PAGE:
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dynamcially created data structure

P: n/a
Is it possible to dynamically create a data structure?

Not that it matters, but just for understanding, I am working with
video shaders, these shaders use thier own language (HLSL) which you
compile at runtime and run for rendering. The HLSL can contain many
differant types of variables and expect your application to set them.

The library provides the ability to query for
number of variables
thier names
thier types
and provides a method for setting them that is depedent on the type

My goal is to package them, no matter what they are, into a single
material class, that can be used no matter what the HLSL it
corresponds to looks like.

So, I want the same data structure that is capable of setting, for
example, two floats in one case, a float and a string in another case,
7 floats and an array of UDTs in another case, etc.
My first thought was to create a class that had a one map for every
possible type, but I am not sure that is the best.

I was also thinking of making seperate "Material Property" classes
that could be added and removed from a "Material", but its fuzzy.

Any ideas?

Oct 9 '08 #1
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3 Replies


P: n/a
Christopher wrote:
Is it possible to dynamically create a data structure?
Not really. You can implement your own mechanism for type information
and then use it, but C++ is *statically typed* language, which means
that all types participating in the program are known at the compile
time. The only "exception" to that is the dynamic binding mechanism
that allows you to supply a pointer to the base class and expect the
derived class' virtual function to be called. But you already know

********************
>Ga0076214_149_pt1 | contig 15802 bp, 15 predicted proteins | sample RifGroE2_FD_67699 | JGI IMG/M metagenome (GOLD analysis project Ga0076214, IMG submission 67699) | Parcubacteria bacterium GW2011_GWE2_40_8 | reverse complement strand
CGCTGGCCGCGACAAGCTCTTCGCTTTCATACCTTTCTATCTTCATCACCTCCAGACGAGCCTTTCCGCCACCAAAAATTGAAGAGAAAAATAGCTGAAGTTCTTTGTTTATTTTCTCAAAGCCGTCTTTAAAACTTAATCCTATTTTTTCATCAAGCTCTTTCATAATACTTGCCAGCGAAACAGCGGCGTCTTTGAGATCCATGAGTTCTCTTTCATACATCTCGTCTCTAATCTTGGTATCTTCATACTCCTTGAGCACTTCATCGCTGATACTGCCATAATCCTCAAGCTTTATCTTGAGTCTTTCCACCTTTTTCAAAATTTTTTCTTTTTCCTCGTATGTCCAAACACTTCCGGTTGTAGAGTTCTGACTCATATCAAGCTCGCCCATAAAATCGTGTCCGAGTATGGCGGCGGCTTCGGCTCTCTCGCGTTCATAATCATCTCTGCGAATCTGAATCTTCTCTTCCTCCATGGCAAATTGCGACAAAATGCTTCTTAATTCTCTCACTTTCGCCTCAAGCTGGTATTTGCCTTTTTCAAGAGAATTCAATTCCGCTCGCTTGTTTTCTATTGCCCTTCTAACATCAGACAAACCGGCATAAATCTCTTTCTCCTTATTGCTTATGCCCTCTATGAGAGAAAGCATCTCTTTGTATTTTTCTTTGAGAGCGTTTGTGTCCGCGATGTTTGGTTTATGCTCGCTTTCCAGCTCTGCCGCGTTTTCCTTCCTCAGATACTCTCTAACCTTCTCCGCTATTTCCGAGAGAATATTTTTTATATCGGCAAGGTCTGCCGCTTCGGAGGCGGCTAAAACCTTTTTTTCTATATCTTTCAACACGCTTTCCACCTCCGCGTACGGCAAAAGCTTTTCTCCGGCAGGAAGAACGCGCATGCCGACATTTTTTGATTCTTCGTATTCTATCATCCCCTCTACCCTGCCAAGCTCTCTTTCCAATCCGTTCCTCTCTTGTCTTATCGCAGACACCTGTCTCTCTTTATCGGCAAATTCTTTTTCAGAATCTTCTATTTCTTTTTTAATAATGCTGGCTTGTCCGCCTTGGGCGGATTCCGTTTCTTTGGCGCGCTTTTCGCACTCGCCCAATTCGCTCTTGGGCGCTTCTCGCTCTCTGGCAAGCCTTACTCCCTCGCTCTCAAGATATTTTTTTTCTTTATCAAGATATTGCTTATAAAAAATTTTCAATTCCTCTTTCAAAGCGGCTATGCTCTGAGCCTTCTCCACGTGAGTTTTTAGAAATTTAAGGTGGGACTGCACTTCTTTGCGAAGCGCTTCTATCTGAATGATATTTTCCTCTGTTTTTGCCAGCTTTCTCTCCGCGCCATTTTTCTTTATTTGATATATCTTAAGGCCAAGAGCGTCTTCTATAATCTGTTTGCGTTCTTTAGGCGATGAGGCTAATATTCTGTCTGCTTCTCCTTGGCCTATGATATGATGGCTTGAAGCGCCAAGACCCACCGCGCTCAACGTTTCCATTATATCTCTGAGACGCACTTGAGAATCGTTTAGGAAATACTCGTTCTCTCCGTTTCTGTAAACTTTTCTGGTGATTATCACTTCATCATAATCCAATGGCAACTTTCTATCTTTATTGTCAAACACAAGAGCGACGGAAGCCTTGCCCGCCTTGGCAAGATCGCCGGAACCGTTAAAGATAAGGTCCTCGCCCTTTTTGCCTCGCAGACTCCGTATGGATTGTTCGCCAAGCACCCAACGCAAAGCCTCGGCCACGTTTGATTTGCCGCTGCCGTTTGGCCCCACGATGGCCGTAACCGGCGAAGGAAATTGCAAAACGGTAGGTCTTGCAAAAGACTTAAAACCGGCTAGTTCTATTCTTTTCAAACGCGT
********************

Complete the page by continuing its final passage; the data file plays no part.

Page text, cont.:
about this one.
Not that it matters, but just for understanding, I am working with
video shaders, these shaders use thier own language (HLSL) which you
compile at runtime and run for rendering. The HLSL can contain many
differant types of variables and expect your application to set them.

The library provides the ability to query for
number of variables
thier names
thier types
and provides a method for setting them that is depedent on the type

My goal is to package them, no matter what they are, into a single
material class, that can be used no matter what the HLSL it
corresponds to looks like.

So, I want the same data structure that is capable of setting, for
example, two floats in one case, a float and a string in another case,
7 floats and an array of UDTs in another case, etc.
My first thought was to create a class that had a one map for every
possible type, but I am not sure that is the best.

I was also thinking of making seperate "Material Property" classes
that could be added and removed from a "Material", but its fuzzy.

Any ideas?
I suspect that something like that has already been done. Perhaps
asking in 'comp.graphics.algorithms' or searching on the Web might help.
What you're describing looks essentially like a system for managing
types in a compiler or an interpreter. There are plenty of examples of
those on the Web, I'm certain of it.

V
--
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Oct 9 '08 #2

P: n/a
Christopher wrote:
Is it possible to dynamically create a data structure?

Not that it matters, but just for understanding, I am working with
video shaders, these shaders use thier own language (HLSL) which you
compile at runtime and run for rendering. The HLSL can contain many